When Car and Driver did a 40,000-mile test on the Alfa Romeo Giulia Quadrifoglio, they hoped that the fascinating sedan would succeed.
Numerous reliability issues on the vehicle let them down. Car and Driver spent 14 months with the Italian vehicle hoping that something would change. They were consistently disappointed throughout this period.
The American automotive enthusiast magazine was determined to finish the test in spite of the constant disappoints. The Giulia was a new experience for the magazine, as they prefer to provide positive feedback on vehicles.
Although sedans from the ’80s and ’90s received a lot of praise, reviews from the magazine did not agree with such sentiments. Clouded with countless unforced errors, the old Alfas gained a poor reputation. At one point, Car and Driver opted to call off one of its tests on the rides.
The first encounter with the Alfa Romeo
The Giulia Quadrifoglio had a great reception when it hit the auto-market. It made its way to the critic’s 2018 top ten cars. The car’s turbocharged 2.0-liter inline-four engine had ensured that this Alfa beat the Cadillac ATS-V and the BMW M3 in a comparison test the previous year.
These incredible stats spurred Car and Driver to order the brand and have a feel of its features.
The Alfa Romeo lit its check-engine light during a 650-mile road trip. It remained locked in the powertrain and standard suspension settings.
It took a dealership tech a whole week to discover the small coolant leak that was the cause for alarm. The 2.9-liter V6 of the car still fascinated the magazine which was eager to see out the test.
Taking it to the test track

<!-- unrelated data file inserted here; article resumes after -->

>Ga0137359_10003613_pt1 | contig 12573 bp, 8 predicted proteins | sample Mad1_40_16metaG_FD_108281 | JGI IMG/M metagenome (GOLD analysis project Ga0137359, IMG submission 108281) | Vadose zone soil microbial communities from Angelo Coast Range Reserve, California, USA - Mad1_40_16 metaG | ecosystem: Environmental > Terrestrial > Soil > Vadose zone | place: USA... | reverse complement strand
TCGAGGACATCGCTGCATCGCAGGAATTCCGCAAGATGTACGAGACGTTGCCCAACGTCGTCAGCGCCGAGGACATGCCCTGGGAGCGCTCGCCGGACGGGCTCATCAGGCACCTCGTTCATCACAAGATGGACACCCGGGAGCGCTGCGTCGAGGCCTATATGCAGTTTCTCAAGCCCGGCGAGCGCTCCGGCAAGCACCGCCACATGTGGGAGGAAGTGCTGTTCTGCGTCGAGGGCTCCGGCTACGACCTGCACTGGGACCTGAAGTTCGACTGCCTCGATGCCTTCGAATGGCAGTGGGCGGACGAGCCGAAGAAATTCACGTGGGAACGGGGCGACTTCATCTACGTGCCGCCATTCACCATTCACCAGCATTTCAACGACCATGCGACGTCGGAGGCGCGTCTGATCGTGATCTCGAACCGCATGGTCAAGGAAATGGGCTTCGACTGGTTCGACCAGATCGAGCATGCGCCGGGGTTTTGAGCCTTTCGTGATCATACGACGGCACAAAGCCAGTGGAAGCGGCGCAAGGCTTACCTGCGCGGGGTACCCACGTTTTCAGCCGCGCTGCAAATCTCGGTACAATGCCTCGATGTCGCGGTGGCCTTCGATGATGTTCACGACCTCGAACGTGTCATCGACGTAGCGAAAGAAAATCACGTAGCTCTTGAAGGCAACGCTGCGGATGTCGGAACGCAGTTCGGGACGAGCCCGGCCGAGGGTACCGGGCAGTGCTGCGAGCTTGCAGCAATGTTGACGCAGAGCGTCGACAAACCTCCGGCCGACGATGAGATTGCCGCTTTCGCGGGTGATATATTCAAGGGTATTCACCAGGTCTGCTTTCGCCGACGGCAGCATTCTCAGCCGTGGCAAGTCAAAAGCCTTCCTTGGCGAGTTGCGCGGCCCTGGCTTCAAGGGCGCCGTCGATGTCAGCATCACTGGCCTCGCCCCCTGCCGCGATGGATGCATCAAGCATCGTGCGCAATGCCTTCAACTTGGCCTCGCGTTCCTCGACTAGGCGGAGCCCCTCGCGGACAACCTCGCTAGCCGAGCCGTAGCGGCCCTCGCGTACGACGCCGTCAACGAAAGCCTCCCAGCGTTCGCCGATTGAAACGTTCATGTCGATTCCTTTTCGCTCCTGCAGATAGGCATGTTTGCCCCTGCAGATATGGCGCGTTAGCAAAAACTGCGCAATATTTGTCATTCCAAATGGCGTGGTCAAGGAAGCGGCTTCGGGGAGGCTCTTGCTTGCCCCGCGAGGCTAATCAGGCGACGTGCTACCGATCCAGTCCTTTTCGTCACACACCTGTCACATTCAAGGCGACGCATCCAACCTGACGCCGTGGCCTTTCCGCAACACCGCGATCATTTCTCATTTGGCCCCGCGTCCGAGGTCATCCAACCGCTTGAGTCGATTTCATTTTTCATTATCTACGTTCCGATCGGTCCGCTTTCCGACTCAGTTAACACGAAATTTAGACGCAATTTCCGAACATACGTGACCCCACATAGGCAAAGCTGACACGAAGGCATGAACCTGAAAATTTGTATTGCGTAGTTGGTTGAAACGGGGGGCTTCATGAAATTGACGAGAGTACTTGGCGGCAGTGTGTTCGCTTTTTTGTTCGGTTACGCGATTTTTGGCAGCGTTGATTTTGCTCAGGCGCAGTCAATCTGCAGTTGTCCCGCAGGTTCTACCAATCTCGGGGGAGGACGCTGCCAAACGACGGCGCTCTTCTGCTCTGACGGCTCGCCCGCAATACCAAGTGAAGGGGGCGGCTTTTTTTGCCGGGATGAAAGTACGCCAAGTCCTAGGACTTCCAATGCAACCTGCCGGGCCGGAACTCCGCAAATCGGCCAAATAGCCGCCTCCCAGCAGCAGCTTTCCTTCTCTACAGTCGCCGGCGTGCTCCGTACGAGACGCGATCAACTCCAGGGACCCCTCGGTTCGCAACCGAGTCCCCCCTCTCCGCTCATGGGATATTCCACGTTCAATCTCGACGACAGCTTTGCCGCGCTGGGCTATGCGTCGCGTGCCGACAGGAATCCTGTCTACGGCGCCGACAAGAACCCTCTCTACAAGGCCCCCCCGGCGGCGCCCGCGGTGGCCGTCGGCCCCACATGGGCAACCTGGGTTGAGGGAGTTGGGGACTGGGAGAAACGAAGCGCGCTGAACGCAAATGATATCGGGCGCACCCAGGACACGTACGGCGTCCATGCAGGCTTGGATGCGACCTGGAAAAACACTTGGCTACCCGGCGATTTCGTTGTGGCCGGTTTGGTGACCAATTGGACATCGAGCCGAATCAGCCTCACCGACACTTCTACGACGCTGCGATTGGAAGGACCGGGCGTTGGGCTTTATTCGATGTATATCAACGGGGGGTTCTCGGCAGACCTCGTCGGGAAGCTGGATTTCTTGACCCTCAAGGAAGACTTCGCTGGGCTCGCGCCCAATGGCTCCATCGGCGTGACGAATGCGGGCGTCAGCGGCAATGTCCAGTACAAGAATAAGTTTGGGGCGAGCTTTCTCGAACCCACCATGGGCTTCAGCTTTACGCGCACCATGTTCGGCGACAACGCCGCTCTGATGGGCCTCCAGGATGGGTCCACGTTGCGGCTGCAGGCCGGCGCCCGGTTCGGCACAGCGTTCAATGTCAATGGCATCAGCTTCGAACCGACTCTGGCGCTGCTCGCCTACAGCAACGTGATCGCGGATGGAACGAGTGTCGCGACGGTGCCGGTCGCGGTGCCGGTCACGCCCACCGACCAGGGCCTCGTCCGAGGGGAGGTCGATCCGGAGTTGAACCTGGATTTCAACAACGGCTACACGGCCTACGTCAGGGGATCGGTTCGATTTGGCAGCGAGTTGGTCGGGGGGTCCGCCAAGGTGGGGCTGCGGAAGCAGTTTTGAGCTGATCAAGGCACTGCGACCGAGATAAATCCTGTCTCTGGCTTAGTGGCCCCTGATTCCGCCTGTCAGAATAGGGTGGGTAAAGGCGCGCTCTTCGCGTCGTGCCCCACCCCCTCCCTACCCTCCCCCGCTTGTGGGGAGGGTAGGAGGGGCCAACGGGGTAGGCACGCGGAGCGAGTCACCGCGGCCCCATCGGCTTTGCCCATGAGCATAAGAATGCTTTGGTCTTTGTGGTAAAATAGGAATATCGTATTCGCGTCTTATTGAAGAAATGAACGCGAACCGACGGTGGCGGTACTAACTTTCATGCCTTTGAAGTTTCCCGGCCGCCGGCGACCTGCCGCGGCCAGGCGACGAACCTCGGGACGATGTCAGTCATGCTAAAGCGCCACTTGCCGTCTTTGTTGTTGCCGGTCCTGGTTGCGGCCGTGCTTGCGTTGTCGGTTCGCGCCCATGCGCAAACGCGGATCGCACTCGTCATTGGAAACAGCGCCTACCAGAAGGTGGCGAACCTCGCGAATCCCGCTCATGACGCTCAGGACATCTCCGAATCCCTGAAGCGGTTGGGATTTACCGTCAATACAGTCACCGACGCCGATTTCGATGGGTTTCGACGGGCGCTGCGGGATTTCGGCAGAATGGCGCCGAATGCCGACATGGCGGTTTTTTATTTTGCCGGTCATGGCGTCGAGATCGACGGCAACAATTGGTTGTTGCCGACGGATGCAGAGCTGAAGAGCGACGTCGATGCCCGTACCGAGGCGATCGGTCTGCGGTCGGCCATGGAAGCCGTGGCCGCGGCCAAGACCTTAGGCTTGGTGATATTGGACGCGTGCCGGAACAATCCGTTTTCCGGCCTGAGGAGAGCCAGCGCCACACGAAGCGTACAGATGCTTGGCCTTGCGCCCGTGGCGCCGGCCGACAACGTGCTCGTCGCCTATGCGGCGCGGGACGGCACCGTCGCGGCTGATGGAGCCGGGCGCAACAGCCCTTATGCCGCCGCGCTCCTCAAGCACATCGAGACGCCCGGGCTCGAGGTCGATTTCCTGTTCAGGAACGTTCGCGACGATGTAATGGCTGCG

Car and Driver moved to the test track to get a general feel of the vehicle. The car only needed 3.6 seconds to get to 60 mph. Unfortunately, the service electronic throttle control lit and the dealership had to replace the fuel pump. Constant warning pop-ups were the case all year long. Despite the magazine hoping that the Giulia QF would pull through.
A long drive that didn’t need end with a dealer visit was always a delight. The Alfa Romeo had started to reveal its true colors.
The 10,000-mile service
The magazine could not use the car for a solid month during this service. Besides an oil change, the car’s differential also had to be replaced. The dealer reached out to Alfa Romeo corporate support and a tech was sent over. Car and Driver parted with $169 to get the job done.
At 23,000 miles, the throttle control was at it again. The low-fuel light came on at 31,000 miles although the oil level was fine. It took the intervention of an engineer to get the sensor in order.
The tech then had to replace a connector when the warning light came up at 34,000 miles. In the next 1,000 miles, the car showed a weak turn signal along with malfunctioning parking sensors that wouldn’t go off.
Alfa Romeo shoppers beware
The placement and color of the periodic warning lights did not go down well with the magazine. True and false warnings are too familiar, much to the chagrin of the critics.
Dim lights are no good for drivers, and when the signals are incorrect, you are less likely to count on them. Constant disappointments on this end forced Car and Driver to run a software update on the sensors to get things in order.
The sleek Italian sports car is a pleasure to drive when it is in good working condition. With numerous service woes and a couple of electronic freakouts, the thrilling sedan leaves a lot to be desired. The fact that the Alfa Romeo Giulia QF continues to give false signals doesn’t do much to build its case.